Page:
Although wheat was seeded early, some is barely at the flag leaf stage, while other fields are fully headed. Some of the canola is in 40 per cent bloom, while other fields probably won’t even be at the bolting stage for another week. Peas were just starting to bloom in early July, and oats are at the flag leaf stage.

“At this point it looks like some of our crop will be normal and we’ll start combining in mid to late August and with other crops it is going to be pretty late.”


Josh Fankhauser, didn’t actually use the word “bumper” in his harvest forecast, but with “very good” conditions as of early July, the southern Alberta farmer expects he will be putting the grain bagging system he bought last year to good use this fall.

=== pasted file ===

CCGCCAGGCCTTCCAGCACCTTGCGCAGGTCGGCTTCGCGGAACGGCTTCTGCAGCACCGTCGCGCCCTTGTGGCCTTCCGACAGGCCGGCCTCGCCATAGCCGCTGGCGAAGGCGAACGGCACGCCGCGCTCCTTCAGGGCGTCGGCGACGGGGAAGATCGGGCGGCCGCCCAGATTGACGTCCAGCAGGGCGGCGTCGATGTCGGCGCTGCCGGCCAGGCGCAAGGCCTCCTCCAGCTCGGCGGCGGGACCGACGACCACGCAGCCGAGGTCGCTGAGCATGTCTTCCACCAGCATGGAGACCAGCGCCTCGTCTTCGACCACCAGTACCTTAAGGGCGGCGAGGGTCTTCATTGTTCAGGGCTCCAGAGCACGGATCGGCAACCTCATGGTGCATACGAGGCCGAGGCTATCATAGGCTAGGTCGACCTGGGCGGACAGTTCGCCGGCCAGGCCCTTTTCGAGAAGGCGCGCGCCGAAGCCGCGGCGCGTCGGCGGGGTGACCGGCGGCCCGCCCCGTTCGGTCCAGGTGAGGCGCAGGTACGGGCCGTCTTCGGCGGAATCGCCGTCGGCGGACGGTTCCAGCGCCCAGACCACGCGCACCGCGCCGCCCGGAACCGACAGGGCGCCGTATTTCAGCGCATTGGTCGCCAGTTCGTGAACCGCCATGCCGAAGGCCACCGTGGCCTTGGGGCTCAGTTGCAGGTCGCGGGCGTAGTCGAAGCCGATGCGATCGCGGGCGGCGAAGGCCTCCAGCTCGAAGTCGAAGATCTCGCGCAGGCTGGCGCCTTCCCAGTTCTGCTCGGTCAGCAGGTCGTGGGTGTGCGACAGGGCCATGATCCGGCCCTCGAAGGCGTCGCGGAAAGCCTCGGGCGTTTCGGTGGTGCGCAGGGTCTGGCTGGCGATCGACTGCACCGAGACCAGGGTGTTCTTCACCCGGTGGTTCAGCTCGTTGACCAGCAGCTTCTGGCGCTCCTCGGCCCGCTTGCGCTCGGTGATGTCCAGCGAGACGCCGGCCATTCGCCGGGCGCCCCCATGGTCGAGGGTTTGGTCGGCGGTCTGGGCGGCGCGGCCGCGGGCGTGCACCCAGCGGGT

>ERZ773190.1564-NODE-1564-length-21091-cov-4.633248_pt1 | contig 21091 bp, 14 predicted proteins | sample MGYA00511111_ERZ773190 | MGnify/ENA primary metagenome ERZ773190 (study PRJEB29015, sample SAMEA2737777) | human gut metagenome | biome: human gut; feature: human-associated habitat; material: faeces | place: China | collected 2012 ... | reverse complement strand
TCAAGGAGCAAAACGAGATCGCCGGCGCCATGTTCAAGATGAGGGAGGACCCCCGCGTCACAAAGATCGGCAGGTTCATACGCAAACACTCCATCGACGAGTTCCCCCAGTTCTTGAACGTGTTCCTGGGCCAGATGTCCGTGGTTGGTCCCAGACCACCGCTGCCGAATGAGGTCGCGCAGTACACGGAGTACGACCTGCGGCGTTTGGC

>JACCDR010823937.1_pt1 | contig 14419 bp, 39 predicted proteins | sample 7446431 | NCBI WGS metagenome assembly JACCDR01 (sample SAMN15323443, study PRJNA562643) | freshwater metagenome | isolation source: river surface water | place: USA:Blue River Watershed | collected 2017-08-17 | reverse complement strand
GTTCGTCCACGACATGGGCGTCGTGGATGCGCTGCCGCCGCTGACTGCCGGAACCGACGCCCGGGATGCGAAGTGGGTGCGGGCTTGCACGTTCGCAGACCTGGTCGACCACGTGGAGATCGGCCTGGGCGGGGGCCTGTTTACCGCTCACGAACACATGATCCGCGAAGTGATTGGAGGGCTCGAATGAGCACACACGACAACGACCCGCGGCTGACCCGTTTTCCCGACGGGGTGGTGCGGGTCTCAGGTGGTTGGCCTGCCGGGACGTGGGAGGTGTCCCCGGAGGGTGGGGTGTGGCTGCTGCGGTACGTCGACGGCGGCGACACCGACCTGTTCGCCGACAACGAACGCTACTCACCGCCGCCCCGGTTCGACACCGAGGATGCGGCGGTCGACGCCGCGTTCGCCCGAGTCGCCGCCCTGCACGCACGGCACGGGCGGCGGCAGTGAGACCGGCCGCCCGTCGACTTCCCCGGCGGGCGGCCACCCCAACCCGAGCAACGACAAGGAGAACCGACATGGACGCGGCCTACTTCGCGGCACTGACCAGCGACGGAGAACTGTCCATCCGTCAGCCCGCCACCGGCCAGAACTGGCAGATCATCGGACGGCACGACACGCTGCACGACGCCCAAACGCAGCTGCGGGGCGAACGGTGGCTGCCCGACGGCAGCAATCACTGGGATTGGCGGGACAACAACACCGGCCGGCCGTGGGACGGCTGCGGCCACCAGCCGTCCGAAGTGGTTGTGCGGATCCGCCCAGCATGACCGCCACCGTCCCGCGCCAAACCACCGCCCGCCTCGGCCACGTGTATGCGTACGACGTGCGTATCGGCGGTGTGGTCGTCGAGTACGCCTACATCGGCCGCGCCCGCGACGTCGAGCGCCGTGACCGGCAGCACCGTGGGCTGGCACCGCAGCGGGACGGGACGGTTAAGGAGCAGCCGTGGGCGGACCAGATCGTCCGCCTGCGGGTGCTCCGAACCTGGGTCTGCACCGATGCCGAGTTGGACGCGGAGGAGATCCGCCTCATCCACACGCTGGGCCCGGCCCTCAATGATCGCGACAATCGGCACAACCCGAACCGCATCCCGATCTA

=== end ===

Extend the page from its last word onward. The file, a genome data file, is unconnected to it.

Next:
Fankhauser, who crops about 7,000 acres at Claresholm, northwest of Lethbridge says seeding conditions were wet. He was unable to seed about 600 acres and another 300 acres of low spots and potholes have drowned out since the crop was seeded. As conditions dry out he plans to seed cover crops on the unseeded land.

“There is the odd bad spot out there, but overall our crops are looking pretty good,” he says. “And with good moisture the yield potential is very good, as well.”

Fankhauser bought the Albertamade Renn 12-foot grain bagging system last year. “We put about 250,000 bushels of canola, wheat and peas in bags last year,” he says. “Any new system has a few hiccups, but over all it worked very well.

He says the bags protected crop quality, and he is impressed with the unloading system, which can fill a Super B truck in less than 20 minutes.

The grain bagger, for the most part, replaces older, smaller permanent storage bins. “We had a bunch of older 5,000 bushel bins that needed to be replaced and we compared the cost of doing that with buying a grain bagging system.”